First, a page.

A group of truckers opposed to the upcoming mandate for electronic logs are planning to stage events around the nation against the mandate and in support of a bill in Congress that would delay the proposal for two years.
The group ELD or Me started out as a Facebook group for truckers who want lawmakers and the public to hear their concerns about the ELD mandate. In October, the group took their grievances to the streets, engaging with other trucking groups in a series of protests in Washington, D.C.
On Monday, Dec. 4, the 19,000-strong group is aiming to hold protests in every state. Charlie Claburn, one of the organizers for the group’s national effort, said there are more than 40 separate locations slated to have events on Monday. Larger states will have multiple rallies. All are scheduled to commence at 9 a.m. local time.
“It’s absolutely amazing what’s happened,” said Claburn, a trucker from Diberville, Miss. “You couldn’t get a handful of truckers to agree on something. … Every one of these groups started with one person. Before you know it, we had teams of five and then teams of 15. It’s about refining the message and letting drivers have their voice, so the people in D.C. can see that we’re united on this.”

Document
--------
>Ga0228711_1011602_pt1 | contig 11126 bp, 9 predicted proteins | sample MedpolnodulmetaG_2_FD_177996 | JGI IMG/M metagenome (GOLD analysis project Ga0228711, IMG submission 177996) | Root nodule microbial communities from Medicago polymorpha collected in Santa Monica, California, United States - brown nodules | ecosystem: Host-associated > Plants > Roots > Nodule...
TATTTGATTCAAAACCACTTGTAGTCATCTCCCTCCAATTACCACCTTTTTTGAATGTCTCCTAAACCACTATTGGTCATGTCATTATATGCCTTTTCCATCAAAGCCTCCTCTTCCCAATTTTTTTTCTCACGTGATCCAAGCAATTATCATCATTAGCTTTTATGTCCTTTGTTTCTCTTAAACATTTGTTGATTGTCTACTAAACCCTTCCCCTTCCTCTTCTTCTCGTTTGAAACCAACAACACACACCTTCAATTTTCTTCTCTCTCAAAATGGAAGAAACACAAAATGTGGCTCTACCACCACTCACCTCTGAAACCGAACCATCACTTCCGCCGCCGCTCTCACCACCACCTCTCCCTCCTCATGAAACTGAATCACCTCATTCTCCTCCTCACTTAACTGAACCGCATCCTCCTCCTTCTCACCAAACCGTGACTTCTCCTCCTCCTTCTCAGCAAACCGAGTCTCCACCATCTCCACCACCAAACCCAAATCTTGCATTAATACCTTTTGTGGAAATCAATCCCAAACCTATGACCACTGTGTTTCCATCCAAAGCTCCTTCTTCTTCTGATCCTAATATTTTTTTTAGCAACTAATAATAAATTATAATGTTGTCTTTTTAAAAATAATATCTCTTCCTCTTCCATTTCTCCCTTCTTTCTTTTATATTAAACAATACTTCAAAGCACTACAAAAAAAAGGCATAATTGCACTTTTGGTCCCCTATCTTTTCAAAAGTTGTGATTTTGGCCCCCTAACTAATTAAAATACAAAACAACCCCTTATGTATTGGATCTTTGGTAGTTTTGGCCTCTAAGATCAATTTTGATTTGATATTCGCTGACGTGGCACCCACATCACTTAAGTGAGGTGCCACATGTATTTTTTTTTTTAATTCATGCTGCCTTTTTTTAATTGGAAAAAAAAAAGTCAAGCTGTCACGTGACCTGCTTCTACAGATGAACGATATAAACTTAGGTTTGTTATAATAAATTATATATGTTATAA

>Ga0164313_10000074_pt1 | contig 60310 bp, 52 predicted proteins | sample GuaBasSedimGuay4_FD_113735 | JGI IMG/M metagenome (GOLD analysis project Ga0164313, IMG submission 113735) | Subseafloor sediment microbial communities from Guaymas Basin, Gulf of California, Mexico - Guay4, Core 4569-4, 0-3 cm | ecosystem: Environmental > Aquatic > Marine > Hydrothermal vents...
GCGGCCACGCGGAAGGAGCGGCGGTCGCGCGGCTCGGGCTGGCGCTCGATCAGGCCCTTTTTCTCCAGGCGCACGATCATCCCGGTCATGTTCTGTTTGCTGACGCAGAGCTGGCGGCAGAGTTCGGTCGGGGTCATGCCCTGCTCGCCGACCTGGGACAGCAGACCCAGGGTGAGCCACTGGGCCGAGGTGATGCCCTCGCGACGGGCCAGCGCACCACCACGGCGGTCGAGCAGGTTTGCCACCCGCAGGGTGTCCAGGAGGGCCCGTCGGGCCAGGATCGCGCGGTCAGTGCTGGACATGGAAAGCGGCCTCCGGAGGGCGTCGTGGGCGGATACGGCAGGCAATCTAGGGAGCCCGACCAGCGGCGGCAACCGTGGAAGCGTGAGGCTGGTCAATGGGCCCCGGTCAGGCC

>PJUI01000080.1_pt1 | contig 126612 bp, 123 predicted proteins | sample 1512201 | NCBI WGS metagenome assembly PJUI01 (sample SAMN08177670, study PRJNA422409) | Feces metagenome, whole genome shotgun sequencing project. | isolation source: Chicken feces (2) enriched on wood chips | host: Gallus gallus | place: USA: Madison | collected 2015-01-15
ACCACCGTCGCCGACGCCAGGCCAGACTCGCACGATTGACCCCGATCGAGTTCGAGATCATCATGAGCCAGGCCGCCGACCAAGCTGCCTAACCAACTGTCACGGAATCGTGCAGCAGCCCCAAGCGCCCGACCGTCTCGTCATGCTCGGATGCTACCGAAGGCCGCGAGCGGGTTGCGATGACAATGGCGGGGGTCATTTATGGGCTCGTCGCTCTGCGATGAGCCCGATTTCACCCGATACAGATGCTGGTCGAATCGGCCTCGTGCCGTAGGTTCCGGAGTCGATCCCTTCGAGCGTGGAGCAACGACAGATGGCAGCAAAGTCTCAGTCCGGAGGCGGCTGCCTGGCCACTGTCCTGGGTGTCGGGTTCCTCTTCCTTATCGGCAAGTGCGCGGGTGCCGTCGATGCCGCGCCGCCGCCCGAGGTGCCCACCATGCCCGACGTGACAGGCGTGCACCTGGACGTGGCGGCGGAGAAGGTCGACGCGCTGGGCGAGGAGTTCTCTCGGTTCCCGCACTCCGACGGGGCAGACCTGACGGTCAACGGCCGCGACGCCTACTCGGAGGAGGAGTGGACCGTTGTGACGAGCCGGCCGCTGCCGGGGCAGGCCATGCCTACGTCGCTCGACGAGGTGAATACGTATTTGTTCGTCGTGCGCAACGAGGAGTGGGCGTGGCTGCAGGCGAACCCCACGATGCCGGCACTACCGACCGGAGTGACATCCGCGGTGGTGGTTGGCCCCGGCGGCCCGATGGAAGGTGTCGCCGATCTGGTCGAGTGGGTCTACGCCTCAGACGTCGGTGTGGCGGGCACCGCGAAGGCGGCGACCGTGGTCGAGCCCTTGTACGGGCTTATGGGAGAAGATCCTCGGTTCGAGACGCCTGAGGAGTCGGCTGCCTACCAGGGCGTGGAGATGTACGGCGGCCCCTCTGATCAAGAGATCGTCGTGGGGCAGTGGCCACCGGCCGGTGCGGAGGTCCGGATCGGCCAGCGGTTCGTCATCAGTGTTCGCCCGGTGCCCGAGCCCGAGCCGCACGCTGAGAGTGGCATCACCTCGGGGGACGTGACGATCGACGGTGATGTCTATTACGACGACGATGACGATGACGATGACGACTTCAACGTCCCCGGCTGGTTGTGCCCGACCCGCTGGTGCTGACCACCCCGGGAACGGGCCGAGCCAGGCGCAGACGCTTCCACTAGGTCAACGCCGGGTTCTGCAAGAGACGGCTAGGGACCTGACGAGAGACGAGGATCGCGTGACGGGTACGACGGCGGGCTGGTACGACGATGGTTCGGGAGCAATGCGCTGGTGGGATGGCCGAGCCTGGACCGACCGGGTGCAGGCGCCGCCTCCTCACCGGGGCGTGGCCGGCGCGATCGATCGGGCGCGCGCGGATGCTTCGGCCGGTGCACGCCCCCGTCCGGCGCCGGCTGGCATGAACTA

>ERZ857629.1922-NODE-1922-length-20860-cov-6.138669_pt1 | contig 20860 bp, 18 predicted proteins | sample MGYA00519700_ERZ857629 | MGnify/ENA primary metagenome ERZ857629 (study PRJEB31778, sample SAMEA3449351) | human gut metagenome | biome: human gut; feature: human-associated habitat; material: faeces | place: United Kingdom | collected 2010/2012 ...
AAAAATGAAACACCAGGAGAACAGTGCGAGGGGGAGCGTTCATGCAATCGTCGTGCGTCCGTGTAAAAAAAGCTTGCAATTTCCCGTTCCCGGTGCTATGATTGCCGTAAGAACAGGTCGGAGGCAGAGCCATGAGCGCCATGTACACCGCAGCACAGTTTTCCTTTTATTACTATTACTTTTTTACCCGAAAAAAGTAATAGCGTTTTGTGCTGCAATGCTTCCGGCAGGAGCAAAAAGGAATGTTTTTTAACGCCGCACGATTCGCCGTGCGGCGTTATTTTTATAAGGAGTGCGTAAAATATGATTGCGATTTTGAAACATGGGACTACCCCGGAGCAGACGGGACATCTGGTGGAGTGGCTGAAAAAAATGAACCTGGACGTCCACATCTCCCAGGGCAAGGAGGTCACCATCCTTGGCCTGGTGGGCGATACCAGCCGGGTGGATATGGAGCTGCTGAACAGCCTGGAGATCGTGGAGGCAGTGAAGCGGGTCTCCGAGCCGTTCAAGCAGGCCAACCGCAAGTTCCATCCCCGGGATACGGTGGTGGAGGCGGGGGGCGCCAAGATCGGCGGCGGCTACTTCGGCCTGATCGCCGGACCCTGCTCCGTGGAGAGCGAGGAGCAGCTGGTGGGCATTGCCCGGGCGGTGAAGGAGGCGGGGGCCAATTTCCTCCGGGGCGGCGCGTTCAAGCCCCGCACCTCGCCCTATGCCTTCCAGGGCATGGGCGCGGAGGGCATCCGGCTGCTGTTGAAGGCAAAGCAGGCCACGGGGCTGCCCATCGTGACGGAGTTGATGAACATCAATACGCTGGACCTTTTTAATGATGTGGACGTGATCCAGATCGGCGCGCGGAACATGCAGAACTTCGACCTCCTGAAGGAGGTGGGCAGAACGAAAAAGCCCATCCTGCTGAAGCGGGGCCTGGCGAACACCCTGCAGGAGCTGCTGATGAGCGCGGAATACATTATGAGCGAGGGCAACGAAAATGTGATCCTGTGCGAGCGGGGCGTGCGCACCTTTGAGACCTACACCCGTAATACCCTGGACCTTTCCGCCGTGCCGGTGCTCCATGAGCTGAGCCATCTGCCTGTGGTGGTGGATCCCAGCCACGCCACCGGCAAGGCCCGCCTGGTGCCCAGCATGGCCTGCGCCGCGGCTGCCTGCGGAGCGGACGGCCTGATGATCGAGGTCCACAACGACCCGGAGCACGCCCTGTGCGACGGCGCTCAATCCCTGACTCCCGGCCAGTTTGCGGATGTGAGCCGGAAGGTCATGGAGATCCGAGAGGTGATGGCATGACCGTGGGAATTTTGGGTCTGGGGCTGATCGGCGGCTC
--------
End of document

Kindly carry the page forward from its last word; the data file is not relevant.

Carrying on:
Claburn said he opposes a mandate for electronic logs because he believes the devices will add burdensome costs to his business, violate his privacy, and provide no tangible safety benefit.
“A well-trained, veteran driver is the best safety device you can have in a truck,” he said. “We have a problem with being forced to do something that we’re paying for, that we don’t want to use, that we know is not safe.”
Claburn said the Monday events are open to the public. He also said the group is seeking truckers who would like to participate as well. A public Facebook group for the Monday events has been set up to distribute information, including locations of events in each state.
“We need good people, people of courage, to step up everywhere,” he said. “We’re not blocking traffic. We’re not having convoys. We’re not interrupting interstate commerce. We just want the opportunity to have our voices heard.”
Some of the events are scheduled to take place at state capitols, however many others are planned for truck stops.
“Unlike (the American Trucking Associations) and FMCSA, we want people to participate in what we’re doing,” he said. “So we’ve made it accessible for people.”
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